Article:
A new paper from EDHEC Infrastructure Institute decides that there is no such thing as a listed infrastructure asset class.
What is the practical significance of that inference? It means that for investors (individual or institutional) looking to diversify their portfolio properly, a dedicated index focused on a listed infrastructure theme may not add any value to what one can get from a combination of capital market instruments and alternatives, or from a factor-based asset allocation.
Likewise, although listed infrastructure stocks are often used to proxy investments in unlisted equity, the findings of the new paper throw some suspicion on the adequacy of such proxies.
Three Definitions and 22 Tests
For their own empirical tests of the asset-class-ness of listed infrastructure, the authors focused on three different possible definitions of that class:
- One using industrial sector classifications and the percentage of income generated from predefined infrastructure sectors;
- One accepting existing listed infrastructure indexes, offered for example by Dow Jones, FTSE, MSCI, and S&P, or buy financial institutions such as Brookfield, Macquarie, or UBS, and;
- One consisting of a basket of stocks that offer exposure to underlying projects defined in terms of long-term public-private contracts.
The authors ran 22 statistical tests: nine based on the first (or “naïve”) definition, twelve using the index providers, and one using the contract-based definition.
They tested for persistence by dividing the period of observation into two parts: from 2000 to 2008, and then from 2008 to 2014; that is, before and since the global financial crisis. Part of the motivation for this is that the excessive leverage of the former period may have played a distorting role.
The majority of test portfolios that improved the mean-variance efficiency frontier before the GFC failed to repeat this feat after the GFC. Further, of the 22 test portfolios used, “only four manage to improve on a typical asset allocation defined either by traditional asset class or factor exposure after the GFC….”
A Critique of Existing Literature
The EDHEC study has three authors: Frédéric Blanc-Brude, Director of the EDHEC Infrastructure Institute Singapore; Tim Whittaker, associate research director there and head of data collection; and Simon Wilde, a Ph.D. candidate at the University of Bath.
The existing literature includes studies that have used each of the first two definitions presented above. Each one of those that targets the naïve first definition proceeds somewhat differently from the others. In general, though, when only a small group of stocks gets through the filters, the result is anecdotal. In studies where a larger group of stocks has gotten through, the results have been heterogeneous. Neither situation supports the notion of that it is a true asset class that is being tested.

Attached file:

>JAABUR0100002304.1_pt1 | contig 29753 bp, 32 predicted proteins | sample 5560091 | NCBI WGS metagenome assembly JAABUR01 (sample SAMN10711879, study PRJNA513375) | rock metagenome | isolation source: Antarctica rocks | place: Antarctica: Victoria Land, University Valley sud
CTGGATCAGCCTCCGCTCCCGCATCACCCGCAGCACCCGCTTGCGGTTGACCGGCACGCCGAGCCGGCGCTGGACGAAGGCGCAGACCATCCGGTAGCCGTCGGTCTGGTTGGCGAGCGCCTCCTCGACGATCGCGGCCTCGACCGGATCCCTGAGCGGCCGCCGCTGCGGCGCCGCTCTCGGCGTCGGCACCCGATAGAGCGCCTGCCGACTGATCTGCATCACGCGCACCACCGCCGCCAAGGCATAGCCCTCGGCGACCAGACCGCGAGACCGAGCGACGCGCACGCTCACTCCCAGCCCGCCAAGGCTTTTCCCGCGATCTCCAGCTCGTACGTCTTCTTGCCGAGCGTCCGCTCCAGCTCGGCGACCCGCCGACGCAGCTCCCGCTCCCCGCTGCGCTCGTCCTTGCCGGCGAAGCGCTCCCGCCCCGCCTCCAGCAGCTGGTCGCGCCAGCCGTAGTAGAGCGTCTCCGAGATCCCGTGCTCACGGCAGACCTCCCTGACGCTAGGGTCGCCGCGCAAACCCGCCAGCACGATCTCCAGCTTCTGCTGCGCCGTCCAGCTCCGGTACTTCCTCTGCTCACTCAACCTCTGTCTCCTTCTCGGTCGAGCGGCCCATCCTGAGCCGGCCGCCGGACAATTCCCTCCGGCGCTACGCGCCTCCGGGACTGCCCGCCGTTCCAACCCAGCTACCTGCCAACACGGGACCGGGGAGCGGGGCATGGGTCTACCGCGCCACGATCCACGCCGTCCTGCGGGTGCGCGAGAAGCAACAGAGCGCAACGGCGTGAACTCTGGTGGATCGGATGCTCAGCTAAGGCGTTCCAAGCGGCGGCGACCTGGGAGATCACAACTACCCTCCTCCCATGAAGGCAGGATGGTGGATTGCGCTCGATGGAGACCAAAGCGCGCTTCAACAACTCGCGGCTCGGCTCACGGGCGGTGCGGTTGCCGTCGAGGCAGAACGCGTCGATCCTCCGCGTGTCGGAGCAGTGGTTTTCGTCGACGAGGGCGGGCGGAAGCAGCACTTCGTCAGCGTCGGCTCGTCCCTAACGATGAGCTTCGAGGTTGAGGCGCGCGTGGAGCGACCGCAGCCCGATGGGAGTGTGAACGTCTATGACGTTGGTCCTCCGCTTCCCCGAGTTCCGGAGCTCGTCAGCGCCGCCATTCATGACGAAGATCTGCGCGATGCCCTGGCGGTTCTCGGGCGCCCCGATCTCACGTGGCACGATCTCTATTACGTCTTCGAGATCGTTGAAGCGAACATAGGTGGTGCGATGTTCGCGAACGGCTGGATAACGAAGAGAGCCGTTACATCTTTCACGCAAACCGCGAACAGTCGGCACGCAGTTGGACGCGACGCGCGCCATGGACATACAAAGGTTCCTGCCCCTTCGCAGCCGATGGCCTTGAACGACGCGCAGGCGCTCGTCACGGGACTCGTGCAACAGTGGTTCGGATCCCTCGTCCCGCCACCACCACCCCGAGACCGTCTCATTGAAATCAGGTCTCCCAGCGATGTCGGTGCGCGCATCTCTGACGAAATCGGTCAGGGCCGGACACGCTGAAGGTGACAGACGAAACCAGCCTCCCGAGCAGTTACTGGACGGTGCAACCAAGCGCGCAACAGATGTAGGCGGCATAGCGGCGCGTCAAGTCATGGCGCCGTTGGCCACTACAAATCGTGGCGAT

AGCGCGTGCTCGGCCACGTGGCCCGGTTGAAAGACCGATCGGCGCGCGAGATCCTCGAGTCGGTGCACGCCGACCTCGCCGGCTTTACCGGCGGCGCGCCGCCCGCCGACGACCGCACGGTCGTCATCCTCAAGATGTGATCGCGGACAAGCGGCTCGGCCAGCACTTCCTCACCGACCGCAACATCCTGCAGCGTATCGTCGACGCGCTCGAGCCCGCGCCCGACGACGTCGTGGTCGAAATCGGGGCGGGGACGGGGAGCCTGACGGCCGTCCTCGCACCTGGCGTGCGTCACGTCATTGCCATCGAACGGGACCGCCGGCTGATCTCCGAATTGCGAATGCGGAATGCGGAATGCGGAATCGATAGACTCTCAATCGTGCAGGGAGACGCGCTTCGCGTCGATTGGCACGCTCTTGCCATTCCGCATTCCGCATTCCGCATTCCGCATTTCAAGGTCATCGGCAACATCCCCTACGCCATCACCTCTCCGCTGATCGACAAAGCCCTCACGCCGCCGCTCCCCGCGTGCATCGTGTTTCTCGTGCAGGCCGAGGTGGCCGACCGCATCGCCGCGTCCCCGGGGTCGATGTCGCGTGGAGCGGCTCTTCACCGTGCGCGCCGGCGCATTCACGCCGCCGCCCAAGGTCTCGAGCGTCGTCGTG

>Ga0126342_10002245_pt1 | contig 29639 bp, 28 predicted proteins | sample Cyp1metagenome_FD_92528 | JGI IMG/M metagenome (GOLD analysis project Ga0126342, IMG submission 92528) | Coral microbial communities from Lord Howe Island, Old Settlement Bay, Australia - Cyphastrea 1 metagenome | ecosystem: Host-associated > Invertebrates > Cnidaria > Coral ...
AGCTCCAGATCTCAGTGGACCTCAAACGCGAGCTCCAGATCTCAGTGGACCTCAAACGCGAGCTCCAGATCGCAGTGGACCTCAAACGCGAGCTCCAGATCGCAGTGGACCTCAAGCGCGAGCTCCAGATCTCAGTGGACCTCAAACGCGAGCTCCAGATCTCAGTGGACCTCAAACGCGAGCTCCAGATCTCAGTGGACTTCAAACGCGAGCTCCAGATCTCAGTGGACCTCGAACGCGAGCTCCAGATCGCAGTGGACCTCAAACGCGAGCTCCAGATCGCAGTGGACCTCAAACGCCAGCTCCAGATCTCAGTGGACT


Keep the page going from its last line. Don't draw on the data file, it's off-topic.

What of those scholars who have made ad hoc use of listed infrastructure indexes? Some of them have found that the supposed asset class “exhibits similar returns, correlations, and tail-risks” as the market portfolio. An example is a paper published in 2014 by Ron Bird et al. in European Financial Management.
Blanc-Brude et al also acknowledge that there have been some studies on the performance of infrastructure indexes that have reported potential diversification benefits, but they call shenanigans. That is, they say that these authors claim that those earlier studies failed to test these supposed benefits for statistical or economic significance.
Not Beating the Baseline
In their own statistical tests Blanc-Brude et al employ what they call a “relatively unambitious baseline” to represent the broad equity markets. They use the MSCI World Index, a “free float adjusted market capitalization weighted index” that draws on the equity markets of 23 developed nations. This “should not be difficult to beat,” yet adding a new infrastructure component as per the accepted indexes doesn’t help to beat it in terms of a better risk-adjusted performance.
But what about those four proxies managed above that do manage to improve on reference asset allocation after the GFC? The secret sauce for those four stand-outs was the ownership of assets with regular and high dividend payouts. What makes those possible is “the contractual and governance structure of the underlying businesses, not their belonging to a given industrial sector….”
The notion of “infrastructure” as a locus of investing can be useful, then, but only as a heuristic drawing an investor’s attention to contracts and governance structures, and neither as “a thing nor an end in itself.”